Mozilla does not approve of India’s draft plan which will allow companies to collect non-personal data.
The plan had been proposed in July 2020 by a committee chaired by Kris Gopalakrishnan, the Infosys co-founder, and it suggested that companies should have permission to use non-personal data that is made in India for commercial purposes. It also proposed that the government of India set up a new authority to look into how these companies use the data.
Mozilla said that a couple of these “blunt strategies” that were suggested have the possibility of doing more harm than good.
“Ultimately, a maximalist focus on boosting domestic industry could hurt the very businesses it is meant to serve, while limiting competition, and diminishing the choices of users,” they wrote in the comments of the proposal.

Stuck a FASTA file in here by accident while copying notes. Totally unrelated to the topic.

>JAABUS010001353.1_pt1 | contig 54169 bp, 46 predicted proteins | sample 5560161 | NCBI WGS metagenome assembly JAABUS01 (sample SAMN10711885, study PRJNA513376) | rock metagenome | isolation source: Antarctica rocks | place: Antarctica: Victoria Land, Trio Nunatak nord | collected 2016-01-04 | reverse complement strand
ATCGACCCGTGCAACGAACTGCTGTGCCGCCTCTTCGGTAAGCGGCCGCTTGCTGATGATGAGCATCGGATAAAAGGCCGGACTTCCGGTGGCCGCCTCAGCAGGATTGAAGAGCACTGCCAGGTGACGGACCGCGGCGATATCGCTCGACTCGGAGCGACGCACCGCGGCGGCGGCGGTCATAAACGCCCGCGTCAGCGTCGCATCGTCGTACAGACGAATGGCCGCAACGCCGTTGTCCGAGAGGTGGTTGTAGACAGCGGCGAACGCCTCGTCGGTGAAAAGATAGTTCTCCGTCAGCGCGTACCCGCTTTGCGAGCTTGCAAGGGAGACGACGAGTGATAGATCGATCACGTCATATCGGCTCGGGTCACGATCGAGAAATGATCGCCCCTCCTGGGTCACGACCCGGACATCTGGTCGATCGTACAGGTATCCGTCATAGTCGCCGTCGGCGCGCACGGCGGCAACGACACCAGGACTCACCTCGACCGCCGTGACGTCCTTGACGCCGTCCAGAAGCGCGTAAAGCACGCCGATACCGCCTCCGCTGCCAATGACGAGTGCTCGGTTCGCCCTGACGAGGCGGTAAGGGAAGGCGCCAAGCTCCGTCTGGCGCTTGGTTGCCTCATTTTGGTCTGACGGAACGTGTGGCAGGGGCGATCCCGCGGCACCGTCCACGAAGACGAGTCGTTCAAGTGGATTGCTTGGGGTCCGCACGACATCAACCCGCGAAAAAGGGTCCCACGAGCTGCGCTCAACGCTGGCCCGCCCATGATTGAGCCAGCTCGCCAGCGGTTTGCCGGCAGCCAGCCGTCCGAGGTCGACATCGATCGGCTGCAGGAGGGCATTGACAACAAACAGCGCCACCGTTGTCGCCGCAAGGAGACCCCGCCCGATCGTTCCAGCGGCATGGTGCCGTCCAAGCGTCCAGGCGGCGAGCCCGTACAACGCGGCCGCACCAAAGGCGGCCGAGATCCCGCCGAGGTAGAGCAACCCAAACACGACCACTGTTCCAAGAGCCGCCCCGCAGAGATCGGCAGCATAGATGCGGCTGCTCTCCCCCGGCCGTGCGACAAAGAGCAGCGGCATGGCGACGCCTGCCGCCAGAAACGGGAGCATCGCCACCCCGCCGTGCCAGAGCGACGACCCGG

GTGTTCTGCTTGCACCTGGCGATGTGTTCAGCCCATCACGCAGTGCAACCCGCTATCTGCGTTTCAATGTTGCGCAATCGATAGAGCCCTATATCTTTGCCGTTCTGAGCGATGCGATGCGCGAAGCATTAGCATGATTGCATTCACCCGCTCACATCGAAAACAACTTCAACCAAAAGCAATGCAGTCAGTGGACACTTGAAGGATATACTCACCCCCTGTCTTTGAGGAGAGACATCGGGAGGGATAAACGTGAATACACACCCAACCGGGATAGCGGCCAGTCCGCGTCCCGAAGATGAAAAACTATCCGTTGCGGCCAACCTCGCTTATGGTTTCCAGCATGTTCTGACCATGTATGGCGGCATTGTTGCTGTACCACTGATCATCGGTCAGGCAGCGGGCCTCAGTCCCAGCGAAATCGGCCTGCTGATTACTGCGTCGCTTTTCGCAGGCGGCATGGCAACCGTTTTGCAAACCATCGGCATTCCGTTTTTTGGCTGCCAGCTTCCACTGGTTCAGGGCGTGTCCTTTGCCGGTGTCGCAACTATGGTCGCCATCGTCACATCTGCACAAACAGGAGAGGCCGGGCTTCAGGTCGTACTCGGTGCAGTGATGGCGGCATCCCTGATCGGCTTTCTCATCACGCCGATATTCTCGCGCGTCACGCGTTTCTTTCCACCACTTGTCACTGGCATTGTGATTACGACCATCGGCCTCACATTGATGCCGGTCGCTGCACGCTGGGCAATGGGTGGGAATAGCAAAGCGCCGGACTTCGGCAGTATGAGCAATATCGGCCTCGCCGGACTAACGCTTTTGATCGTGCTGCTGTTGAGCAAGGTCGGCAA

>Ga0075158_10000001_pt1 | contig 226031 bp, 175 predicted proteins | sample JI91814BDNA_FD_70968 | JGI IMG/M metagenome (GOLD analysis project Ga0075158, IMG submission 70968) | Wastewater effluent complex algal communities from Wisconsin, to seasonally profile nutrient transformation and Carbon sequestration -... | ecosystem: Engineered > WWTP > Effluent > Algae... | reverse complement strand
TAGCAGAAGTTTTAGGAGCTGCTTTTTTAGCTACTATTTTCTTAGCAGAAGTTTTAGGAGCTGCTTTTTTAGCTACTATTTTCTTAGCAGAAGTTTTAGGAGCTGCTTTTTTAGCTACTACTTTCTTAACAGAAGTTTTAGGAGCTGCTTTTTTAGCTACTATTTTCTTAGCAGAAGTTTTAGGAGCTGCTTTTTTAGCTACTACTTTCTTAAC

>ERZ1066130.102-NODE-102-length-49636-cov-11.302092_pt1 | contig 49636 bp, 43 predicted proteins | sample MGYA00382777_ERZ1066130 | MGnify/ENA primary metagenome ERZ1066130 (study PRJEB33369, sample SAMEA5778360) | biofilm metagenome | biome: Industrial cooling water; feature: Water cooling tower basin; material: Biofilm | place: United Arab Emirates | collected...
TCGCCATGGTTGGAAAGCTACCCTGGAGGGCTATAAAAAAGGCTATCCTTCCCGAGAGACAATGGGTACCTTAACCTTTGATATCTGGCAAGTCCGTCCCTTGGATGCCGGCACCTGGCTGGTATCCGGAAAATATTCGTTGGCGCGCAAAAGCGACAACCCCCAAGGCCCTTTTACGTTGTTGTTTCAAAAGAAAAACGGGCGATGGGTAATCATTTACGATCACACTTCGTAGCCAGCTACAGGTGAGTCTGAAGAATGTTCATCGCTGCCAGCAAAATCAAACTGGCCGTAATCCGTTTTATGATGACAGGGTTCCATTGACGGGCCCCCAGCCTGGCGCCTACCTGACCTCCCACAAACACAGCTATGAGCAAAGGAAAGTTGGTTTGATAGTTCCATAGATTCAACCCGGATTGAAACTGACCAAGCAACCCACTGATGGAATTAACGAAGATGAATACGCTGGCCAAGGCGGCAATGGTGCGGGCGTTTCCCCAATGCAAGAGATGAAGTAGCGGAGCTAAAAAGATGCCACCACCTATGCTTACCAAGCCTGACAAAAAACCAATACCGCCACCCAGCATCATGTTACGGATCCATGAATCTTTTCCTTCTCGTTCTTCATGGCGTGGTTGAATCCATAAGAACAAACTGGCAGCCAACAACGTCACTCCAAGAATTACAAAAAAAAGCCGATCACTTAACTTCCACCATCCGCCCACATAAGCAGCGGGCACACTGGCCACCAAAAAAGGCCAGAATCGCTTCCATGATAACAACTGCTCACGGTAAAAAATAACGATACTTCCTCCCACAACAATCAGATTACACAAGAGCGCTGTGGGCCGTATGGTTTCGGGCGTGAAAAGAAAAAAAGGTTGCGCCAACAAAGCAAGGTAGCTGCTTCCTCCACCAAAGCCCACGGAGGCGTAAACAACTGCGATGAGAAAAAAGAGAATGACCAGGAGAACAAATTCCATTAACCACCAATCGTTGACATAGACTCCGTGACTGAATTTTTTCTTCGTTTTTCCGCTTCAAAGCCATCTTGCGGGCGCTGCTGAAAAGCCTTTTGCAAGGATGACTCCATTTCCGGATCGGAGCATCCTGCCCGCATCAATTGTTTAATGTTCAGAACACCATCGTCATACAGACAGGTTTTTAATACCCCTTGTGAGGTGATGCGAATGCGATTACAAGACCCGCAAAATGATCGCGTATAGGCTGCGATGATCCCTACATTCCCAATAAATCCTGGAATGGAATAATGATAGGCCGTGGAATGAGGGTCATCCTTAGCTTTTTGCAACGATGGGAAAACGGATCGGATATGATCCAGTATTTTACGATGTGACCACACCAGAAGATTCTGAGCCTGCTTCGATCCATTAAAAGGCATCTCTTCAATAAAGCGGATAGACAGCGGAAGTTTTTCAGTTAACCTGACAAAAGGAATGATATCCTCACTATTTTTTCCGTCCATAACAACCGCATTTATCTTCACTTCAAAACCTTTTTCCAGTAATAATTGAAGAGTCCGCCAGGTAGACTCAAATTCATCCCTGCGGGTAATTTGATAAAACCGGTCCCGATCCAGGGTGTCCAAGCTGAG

The company also added that the report had misjudged privacy concerns regarding the sharing of non-personal data.
Mozilla also informed that the laws would take place of “the fundamental right to privacy with a notion of ownership akin to property, vested in the individual but easily divested by state and non-state actors, leaving individual autonomy in a precarious position.”
In general, the company warns that if these suggested laws took place, it could “harm Indians, isolate companies from their global counterparts, and cause other countries to retaliate with similar ‘data nationalism’ measures that would be counterproductive to India’s interests.”
Mozilla instead advised that the country aimed at instituting comprehensive data protection laws in order to relate to the standards that have been set by the EU.
“Rather than viewing this as a zero-sum game, there is much for India to gain by leveraging the interconnectedness of the global digital economy while respecting the fact that privacy is a fundamental right guaranteed to all,” they added.